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Encryption BSD

FreeBSD Developers Will Not Trust Chip-Based Encryption 178

Posted by Soulskill
from the fool-me-once,-shame-on-you dept.
New submitter srobert writes "An article at Ars Technica explains how, following stories of NSA leaks, FreeBSD developers will not rely solely on Intel's or Via's chip-based random number generators for /dev/random values. The values will first be seeded through another randomization algorithm known as 'Yarrow.' The changes are effective with the upcoming FreeBSD 10.0 (for which the first of three planned release candidates became available last week)."
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FreeBSD Developers Will Not Trust Chip-Based Encryption

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  • Re:Wise (Score:5, Funny)

    by Minwee (522556) <dcr@neverwhen.org> on Wednesday December 11, 2013 @05:21PM (#45664021) Homepage
    Every time an OpenBSD system needs a random number, instead of trusting any hardware device, it phones home and asks Theo to provide one.
  • Re:Wise (Score:5, Funny)

    by maxwell demon (590494) on Wednesday December 11, 2013 @05:28PM (#45664089) Journal

    I think it phones to this place. [dilbert.com] However some developers don't trust that random number generator and instead opt for this implementation. [xkcd.com]

  • by jakedata (585566) on Wednesday December 11, 2013 @05:31PM (#45664125)

    http://dilbert.com/strips/comic/2001-10-25/ [dilbert.com]

    That's the problem with randomness, you can never be sure.

  • by tippe (1136385) on Wednesday December 11, 2013 @05:54PM (#45664359)

    Really? I just did this:

    $ cat /dev/random | xxd | head -n 10
    0000000: 414c 4c59 4f55 5242 4153 4541 5245 4245 ALLYOURBASEAREBE
    0000010: 4c4f 4e47 544f 5553 5448 414e 4b53 4652 LONGTOUSTHANKSFR
    0000020: 4f4d 5448 454e 5341 414c 4c59 4f55 5242 OMTHENSAALLYOURB
    0000030: 4153 4541 5245 4245 4c4f 4e47 544f 5553 ASEAREBELONGTOUS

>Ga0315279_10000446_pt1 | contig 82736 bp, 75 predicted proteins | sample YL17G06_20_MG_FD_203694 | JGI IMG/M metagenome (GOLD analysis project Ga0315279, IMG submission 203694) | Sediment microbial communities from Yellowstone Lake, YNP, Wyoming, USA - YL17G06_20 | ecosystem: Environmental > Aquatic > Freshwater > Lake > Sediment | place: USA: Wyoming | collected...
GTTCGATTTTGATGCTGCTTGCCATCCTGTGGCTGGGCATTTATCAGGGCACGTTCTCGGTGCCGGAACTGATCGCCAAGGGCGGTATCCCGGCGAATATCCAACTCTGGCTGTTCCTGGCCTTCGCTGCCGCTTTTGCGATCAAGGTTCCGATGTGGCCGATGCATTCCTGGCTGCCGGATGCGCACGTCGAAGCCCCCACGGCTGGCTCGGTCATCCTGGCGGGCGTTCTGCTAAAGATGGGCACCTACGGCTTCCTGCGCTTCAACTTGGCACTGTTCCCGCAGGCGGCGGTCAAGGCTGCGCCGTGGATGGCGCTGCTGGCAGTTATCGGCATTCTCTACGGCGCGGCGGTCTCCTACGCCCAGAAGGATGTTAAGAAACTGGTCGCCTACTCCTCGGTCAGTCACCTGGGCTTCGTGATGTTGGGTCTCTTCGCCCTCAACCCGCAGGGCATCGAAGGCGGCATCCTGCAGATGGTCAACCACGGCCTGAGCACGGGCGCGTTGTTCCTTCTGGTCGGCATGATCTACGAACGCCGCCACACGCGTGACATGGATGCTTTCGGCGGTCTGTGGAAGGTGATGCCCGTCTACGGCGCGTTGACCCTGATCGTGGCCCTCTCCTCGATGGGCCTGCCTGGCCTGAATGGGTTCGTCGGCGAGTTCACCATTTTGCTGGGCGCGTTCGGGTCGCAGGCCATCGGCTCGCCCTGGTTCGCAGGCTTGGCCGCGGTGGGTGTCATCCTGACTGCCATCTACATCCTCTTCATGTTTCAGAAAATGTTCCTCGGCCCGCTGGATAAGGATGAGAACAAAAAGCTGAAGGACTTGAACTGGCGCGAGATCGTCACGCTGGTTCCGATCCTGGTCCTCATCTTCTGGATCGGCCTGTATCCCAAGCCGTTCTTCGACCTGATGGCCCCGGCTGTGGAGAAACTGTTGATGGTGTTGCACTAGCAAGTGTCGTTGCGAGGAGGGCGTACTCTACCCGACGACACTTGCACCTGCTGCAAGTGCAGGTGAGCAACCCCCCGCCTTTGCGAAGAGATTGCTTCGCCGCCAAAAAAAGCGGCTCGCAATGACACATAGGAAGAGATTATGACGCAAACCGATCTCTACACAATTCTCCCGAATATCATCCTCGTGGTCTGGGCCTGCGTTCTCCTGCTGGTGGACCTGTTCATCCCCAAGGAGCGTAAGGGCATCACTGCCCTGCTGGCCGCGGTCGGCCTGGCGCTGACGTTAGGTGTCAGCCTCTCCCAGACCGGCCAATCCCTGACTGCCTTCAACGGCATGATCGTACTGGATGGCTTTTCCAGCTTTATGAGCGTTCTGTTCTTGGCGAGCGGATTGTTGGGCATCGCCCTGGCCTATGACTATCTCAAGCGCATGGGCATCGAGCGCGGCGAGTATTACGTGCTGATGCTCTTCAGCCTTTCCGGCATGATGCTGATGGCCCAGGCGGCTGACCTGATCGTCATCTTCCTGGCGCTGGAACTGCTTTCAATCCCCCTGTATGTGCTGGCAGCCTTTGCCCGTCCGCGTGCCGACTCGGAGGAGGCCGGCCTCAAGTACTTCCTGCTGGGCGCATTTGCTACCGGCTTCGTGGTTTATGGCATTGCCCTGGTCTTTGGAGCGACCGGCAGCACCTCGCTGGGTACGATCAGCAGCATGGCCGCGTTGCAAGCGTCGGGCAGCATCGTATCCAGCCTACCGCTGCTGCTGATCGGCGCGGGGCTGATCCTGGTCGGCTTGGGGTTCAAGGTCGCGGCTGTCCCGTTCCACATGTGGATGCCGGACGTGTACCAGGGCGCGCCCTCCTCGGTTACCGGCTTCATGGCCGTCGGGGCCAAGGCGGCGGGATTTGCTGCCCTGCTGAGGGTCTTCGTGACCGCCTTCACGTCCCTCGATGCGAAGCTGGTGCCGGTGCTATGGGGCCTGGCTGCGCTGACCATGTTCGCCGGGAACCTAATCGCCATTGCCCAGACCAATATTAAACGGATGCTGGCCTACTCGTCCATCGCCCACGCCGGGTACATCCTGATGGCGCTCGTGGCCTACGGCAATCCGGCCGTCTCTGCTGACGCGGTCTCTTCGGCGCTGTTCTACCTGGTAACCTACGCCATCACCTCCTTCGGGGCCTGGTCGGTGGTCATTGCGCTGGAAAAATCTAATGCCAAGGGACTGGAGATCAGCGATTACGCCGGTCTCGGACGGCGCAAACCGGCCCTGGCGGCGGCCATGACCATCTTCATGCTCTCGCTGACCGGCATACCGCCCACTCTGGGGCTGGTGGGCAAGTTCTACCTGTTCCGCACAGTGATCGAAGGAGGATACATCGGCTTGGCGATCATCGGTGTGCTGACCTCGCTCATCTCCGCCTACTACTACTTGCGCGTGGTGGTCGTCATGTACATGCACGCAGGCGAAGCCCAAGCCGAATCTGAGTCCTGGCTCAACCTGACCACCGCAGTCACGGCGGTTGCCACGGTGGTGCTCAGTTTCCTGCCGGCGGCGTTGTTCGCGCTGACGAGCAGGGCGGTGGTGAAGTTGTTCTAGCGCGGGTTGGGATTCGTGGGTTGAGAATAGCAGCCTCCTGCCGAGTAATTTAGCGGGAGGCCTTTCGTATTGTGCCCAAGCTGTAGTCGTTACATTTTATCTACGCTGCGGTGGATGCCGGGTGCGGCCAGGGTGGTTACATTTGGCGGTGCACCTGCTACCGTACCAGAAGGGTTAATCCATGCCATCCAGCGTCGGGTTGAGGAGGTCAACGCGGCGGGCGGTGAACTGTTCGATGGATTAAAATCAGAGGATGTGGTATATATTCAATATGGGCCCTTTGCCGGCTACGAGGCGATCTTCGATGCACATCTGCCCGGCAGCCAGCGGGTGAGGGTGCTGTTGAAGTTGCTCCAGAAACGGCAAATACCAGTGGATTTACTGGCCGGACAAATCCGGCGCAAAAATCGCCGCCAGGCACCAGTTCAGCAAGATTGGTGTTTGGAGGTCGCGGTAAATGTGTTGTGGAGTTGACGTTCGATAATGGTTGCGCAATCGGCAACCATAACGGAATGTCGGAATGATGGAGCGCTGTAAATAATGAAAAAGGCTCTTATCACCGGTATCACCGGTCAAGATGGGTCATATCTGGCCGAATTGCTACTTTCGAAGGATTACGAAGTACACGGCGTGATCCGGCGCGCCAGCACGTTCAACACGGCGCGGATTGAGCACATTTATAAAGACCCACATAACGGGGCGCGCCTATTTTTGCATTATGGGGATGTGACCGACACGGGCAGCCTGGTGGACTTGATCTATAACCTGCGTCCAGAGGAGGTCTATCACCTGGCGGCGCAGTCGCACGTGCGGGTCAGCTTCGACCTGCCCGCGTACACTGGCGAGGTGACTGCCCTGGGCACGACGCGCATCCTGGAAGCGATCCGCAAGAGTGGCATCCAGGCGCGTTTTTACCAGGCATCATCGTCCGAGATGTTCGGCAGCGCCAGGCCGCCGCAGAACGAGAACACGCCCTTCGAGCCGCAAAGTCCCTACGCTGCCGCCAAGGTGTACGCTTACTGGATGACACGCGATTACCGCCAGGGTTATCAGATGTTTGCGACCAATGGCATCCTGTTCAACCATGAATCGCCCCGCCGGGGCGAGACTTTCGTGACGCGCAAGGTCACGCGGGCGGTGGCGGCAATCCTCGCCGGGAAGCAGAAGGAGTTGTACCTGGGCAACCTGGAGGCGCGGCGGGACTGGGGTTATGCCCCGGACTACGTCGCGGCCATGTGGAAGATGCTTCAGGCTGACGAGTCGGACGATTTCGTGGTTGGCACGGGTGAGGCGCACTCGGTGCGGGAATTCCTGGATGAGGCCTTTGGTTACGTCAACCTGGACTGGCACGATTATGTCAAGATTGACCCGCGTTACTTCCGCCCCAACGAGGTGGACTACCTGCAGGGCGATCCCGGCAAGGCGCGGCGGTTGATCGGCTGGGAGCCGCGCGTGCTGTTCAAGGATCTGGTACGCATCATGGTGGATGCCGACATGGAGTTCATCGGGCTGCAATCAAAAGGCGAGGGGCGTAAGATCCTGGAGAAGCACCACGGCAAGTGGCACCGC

0000040: 5448 414e 4b53 4652 4f4d 5448 454e 5341 THANKSFROMTHENSA
    0000050: 414c 4c59 4f55 5242 4153 4541 5245 4245 ALLYOURBASEAREBE
    0000060: 4c4f 4e47 544f 5553 5448 414e 4b53 4652 LONGTOUSTHANKSFR
    0000070: 4f4d 5448 454e 5341 414c 4c59 4f55 5242 OMTHENSAALLYOURB
    0000080: 4153 4541 5245 4245 4c4f 4e47 544f 5553 ASEAREBELONGTOUS
    0000090: 5448 414e 4b53 4652 4f4d 5448 454e 5341 THANKSFROMTHENSA

    Maybe there's a pattern there; I'm not sure. I guess that's the problem with randomness: you can never be sure [dilbert.com].

  • by Anonymous Coward on Wednesday December 11, 2013 @05:54PM (#45664365)

    What? Don't be silly, these chips are all so perfectly safe and perfectly usable for things like encrypting communications

    .oO(wait, that was too subtle, nobody will get my funny joke)

    for us... *ahem* your customers!

    .oO(wow, i'm really funny and sarcastic. just add a little more so nobody can't possibly miss it)

    You're such a worrywart!

    Signed, um...

    .oO(ba-dumm tsss - i guess i will need to explain my next awesome joke too, by using boldface - otherwise nobody might get the subtle NSA reference)

    Mr. Norman Samuel Ayers

    .oO(well, i guess my humor is just too sophisticated, people will probaly miss it despite me repeatedly explaining my jokes. so let me just inb4 this)

    (/me starts a tally of wooshes)

  • by Anonymous Coward on Wednesday December 11, 2013 @08:12PM (#45665965)

    With a surname that's a homophone of "stallin'" I'm guessing this individual was a Java programmer

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